In order to understand the Banker Horse, one must understand the location and environment from which they developed. Until recent years, the Outer Banks of North Carolina were considered some of the most isolated and under-developed areas in the country. The banks consist of a string of sand dunes that serve to protect the mainland of North Carolina from the Atlantic Ocean. They are separated from the mainland by large bodies of water called “sounds.” The Outer Banks are approximately 175 miles long from the Virginia line to below Cape Lookout. Perhaps the islands are best described by the name of one of the Indian tribes that lived there….”Hatterasil”, an Algonquin word meaning “there is less vegetation”.



The following history was derived from historic journals of sailing vessels researched from archives in England and Spain, regarding exploration and colonization in the 16th century. The author, the late Dale Burrus,was a lifelong resident of Hatteras Island, North Carolina, and was Senior Inspector for the Spanish Mustang Registry at the time he wrote this history. 


Lucas Vasquez de Allyon’s Expeditions



Among the first explorers to visit the North Carolina coast was a Spaniard named Lucas Vasquez de Allyon, who had received a charter from the Spanish king which gave him the right to explore and colonize much of the eastern seaboard. In 1521, Allyon sent one of his captains, Gordilk, in charge of an expedition which landed at River John the Baptist (thought to have been Cape Fear). Other Allyon explorers spent considerable time at a place called “Chicom,” thought to be in the same vicinity. 


The Spaniards had trouble with the Indians. It seems they were taking Indian children as slaves and sending them to the West Indies. There was a great Indian uprising led by Corees, and the Spaniards were forced to flee to stronger Spanish holdings in Florida, leaving behind all their livestock. 



Richard Greenville’s Expeditions



The next direct line of history comes from vessel logs detailing the importation of livestock to the Outer Banks by Richard Greenville’s expeditions from 1584 to 1590. For four years, Raleigh’s ships maintained a steady traffic between England and the Outer Banks, in spring of 1584, 1585, 1586, and 1587. They followed the same general route to the Canary Islands and across the Atlantic, stopping at the same places in the West Indies such as Tallaboa Bay and Puerto Rico. They reached the Outer Banks in early summer. A Spaniard concerned over these activities, could have set his calendar by the comings and goings of these vessels carrying colonists and supplies to the land the English called Virginia, in honor of their virgin queen.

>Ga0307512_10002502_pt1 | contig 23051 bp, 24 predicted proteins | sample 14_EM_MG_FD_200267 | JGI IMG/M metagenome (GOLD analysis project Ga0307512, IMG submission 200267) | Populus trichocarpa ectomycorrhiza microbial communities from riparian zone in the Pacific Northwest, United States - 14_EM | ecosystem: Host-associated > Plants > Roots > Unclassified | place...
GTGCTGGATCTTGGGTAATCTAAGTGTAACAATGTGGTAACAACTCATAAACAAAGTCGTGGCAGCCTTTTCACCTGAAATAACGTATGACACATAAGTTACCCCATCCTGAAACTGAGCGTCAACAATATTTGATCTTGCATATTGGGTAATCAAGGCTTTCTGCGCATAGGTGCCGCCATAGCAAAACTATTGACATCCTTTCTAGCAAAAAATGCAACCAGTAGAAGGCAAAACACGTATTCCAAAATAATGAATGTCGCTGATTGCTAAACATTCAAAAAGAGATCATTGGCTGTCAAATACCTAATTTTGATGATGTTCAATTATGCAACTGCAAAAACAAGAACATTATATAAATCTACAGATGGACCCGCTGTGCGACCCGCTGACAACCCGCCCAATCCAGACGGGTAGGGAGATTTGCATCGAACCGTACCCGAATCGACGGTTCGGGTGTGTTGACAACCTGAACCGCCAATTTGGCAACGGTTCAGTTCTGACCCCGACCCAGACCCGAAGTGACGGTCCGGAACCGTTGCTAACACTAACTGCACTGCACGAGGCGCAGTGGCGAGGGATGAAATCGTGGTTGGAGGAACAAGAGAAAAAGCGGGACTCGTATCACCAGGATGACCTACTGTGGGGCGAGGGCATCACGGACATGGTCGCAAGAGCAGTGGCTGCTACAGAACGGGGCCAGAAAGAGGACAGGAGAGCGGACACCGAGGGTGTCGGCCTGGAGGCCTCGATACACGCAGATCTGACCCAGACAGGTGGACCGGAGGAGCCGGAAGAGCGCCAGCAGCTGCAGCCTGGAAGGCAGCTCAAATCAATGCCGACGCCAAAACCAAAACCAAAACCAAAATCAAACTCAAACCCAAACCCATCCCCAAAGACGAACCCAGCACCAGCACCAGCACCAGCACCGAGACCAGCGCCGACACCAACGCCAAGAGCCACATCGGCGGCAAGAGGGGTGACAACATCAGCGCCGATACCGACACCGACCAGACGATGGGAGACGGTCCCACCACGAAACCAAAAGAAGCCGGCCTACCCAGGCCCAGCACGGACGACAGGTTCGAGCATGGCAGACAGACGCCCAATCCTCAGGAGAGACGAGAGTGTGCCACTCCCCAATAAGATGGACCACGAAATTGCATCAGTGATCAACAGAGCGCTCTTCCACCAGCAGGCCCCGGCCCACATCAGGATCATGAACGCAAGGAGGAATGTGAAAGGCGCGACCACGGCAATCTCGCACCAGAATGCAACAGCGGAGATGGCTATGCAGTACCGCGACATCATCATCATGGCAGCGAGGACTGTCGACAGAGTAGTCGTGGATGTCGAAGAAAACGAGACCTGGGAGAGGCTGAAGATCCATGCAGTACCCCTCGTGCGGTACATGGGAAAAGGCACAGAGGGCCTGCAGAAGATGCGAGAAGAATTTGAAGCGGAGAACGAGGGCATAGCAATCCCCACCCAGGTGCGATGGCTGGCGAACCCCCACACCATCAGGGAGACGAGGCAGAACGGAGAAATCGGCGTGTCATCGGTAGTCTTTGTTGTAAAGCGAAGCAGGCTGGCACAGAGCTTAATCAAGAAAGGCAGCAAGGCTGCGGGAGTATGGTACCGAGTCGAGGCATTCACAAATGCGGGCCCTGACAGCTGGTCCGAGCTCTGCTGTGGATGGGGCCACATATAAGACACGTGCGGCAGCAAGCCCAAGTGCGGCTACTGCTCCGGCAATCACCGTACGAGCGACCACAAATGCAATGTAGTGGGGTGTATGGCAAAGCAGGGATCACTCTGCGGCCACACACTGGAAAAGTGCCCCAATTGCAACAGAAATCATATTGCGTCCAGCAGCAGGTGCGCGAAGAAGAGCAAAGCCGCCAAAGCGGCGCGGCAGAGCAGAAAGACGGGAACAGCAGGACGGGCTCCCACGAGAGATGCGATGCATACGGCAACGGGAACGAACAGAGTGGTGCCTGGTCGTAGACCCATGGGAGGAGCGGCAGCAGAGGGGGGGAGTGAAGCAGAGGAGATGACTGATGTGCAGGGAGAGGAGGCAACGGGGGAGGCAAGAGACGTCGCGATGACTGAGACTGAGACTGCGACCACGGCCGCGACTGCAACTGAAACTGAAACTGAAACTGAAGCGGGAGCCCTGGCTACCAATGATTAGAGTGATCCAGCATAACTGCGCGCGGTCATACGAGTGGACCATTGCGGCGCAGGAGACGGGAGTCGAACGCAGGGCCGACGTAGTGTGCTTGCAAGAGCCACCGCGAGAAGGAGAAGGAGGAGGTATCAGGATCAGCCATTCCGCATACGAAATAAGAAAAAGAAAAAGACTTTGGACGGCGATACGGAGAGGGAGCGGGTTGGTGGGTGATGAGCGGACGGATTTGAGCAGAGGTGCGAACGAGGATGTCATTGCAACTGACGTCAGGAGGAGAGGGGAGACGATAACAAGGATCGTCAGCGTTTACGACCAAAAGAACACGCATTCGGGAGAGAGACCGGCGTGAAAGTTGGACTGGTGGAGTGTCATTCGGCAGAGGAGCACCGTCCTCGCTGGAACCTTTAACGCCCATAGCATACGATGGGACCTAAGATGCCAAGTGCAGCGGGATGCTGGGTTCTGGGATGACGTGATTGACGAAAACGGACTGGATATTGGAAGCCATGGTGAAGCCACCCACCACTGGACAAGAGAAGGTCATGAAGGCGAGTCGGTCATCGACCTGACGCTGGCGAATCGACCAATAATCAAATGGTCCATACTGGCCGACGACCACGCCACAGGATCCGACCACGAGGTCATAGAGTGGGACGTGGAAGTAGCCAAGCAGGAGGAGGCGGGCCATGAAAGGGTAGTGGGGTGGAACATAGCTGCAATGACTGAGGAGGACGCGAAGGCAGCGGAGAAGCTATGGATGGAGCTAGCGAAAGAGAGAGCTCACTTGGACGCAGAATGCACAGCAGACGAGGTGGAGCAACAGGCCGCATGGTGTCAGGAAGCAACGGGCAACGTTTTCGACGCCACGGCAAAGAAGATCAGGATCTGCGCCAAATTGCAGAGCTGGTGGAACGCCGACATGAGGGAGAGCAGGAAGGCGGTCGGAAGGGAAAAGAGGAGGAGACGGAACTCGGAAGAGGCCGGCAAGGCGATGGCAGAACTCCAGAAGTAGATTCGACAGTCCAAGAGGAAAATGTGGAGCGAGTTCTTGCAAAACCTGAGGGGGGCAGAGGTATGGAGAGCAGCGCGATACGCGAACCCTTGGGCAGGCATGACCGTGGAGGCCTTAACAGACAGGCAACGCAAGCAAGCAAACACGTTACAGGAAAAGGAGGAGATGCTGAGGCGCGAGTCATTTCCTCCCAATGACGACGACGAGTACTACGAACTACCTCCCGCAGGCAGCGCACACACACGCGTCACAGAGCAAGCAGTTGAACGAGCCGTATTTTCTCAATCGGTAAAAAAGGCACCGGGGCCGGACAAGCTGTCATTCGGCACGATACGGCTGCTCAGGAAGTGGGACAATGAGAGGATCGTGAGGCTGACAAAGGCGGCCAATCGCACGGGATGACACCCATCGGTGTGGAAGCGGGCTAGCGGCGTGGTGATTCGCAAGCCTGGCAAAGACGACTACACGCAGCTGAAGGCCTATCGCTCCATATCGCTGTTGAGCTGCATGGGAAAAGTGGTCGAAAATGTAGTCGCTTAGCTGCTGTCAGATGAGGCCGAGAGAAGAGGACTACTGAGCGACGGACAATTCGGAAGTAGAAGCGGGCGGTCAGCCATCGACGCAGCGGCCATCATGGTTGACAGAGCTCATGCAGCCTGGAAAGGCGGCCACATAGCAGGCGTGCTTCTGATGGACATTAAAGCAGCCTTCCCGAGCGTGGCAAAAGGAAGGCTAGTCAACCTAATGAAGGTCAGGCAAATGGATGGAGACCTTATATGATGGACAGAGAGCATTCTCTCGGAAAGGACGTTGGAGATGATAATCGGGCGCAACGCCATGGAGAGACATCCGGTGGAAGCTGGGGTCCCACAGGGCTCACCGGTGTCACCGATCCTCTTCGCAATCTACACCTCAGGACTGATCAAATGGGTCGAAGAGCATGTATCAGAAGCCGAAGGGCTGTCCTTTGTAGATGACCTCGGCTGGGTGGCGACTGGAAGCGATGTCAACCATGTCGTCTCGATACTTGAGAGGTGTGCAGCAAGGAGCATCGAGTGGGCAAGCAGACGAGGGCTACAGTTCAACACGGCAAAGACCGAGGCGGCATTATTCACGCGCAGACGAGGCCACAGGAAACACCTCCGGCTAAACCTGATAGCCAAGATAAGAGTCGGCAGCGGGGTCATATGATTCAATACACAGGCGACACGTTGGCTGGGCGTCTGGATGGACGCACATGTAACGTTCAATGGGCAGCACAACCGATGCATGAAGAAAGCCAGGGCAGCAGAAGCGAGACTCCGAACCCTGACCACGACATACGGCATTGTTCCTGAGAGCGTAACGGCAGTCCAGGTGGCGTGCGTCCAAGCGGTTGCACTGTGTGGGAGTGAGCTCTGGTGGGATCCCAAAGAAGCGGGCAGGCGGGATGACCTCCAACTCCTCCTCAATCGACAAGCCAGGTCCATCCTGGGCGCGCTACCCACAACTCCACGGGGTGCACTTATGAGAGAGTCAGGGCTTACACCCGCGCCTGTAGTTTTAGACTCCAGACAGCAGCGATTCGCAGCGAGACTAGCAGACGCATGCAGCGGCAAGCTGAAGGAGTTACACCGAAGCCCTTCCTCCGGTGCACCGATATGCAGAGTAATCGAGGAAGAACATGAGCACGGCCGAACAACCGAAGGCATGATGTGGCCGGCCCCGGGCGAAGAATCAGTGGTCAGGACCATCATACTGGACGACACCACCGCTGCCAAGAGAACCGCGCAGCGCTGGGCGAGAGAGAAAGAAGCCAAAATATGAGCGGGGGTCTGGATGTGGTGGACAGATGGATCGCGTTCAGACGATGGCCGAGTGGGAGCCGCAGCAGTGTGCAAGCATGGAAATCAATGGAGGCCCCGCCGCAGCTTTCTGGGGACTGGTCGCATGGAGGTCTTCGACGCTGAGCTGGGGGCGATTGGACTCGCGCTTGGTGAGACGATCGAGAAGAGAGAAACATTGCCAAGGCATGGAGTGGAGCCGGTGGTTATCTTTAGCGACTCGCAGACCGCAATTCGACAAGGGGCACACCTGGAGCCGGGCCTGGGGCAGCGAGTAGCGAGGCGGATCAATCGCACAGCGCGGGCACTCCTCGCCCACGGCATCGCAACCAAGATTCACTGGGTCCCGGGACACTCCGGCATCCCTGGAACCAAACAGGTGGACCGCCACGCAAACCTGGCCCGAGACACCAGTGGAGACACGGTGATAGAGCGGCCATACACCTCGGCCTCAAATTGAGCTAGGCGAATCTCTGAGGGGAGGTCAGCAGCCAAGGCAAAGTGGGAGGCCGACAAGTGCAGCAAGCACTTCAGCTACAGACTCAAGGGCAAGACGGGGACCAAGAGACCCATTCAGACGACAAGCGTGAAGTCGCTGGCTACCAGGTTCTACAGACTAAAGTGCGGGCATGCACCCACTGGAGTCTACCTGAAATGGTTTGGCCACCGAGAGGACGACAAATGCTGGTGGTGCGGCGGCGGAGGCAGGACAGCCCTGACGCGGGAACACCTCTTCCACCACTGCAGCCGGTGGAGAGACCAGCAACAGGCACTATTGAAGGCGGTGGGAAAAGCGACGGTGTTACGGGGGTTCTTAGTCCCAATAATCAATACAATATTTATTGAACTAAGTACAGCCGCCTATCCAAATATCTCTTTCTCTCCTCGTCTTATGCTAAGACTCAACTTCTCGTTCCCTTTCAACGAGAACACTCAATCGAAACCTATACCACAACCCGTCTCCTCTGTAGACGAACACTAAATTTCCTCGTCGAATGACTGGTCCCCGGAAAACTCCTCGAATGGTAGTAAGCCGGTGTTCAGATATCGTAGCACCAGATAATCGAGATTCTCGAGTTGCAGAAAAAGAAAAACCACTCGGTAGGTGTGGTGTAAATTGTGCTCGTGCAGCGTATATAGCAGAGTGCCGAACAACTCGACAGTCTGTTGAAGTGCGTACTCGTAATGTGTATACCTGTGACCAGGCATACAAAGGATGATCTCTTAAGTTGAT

Although Spain and England were at a state of war during this period, trade was still carried on between the Spanish colonists of the West Indies and the ships of Greenville. The Spanish authorities in Puerto Rico were not passive while this was going on. The Governor, Diego Menendez de Valdez, claimed that he received news at San Juan de Puerto Rico of Commander Jones’ (commanding the Tyger) approach to the southern shore on May 10. He ordered his lieutenant at San Jerman who had 40 men, to keep watch on the English who had, he assumed, only landed to water. On May 16, a patrol of eight Spanish horsemen made their appearance at an encampment, but soon disappeared when challenged by ten of Jone’s arquebusman. 


On May 22 a further party of twenty horsemen appeared, led by the commander if the local garrison. This time Greenville sent out two horsemen of his own and some footmen to arrange a parley. Two men from each side exchanged formal courtesies, the English declaring they were anxious to trade and to purchase food. A rendezvous for an exchange was arranged two days ahead. The lieutenant was now in a position to send a full report to the governor, which reached him on May 25. He at once sent off 35 arquebusmen to assist the lieutenant in harassing the English if they emerged from the encampment. 


These reinforcements were only a one-day march from San Juan, when they were met by news that the English had “quitted their fort.” Greenville, after launching his pinnance on May 23, had gone to the rendezvous the next day, but the Spaniards did not appear. He returned to the camp, where he found the huts were burned and the embankments thrown down. 


In a prominent place he erected a post and carved it with an inscription announcing the safe arrival and departure of the Tyger and Elizabeth as a guide to the missing vessels of the squadron, should they arrive later. The Spanish, however, uprooted the post soon after and with some difficulty had its inscription translated and forwarded to Spain. 


The reason for Greenville’s desertion of the encampment was the likelihood of a Spanish attack, but he did not at once leave the coast. He lay in wait for “prizes” in the Mona Channel and he took a small frigate, but she proved to be empty. A more valuable prize was made the same night, belonging to Lorenzo de Vallejo, which had come from Spain with the flotilla carrying cloth and other merchandise. She had put into Santa Domingo and was making her way with cargo and passengers to San Juan when she was taken without struggle. Greenville put “prize crews” on board and retired to a nearby anchorage, having apparently sent word ashore to San Jerman that he again wished to trade.

One of the commanders, Commander Lane, was persuaded to take the smaller prize with some Spanish prisoners, and to bring salt from what was apparently Salinas Bay, near Cape Rojo. Finding two salt mounds ready, he enclosed them with entrenchments and began removing them, but a Spanish force came up. Lane believed this force to be commanded by the governor himself, and the force consisted of 40 horses and 300 footmen. They did not attempt to try Lane’s defenses.  Lane, on rejoining the Tyger, protested violently at having been placed in jeopardy with a handful of men, and began a series of quarrels with Greenville, which destroyed the harmony of the expedition.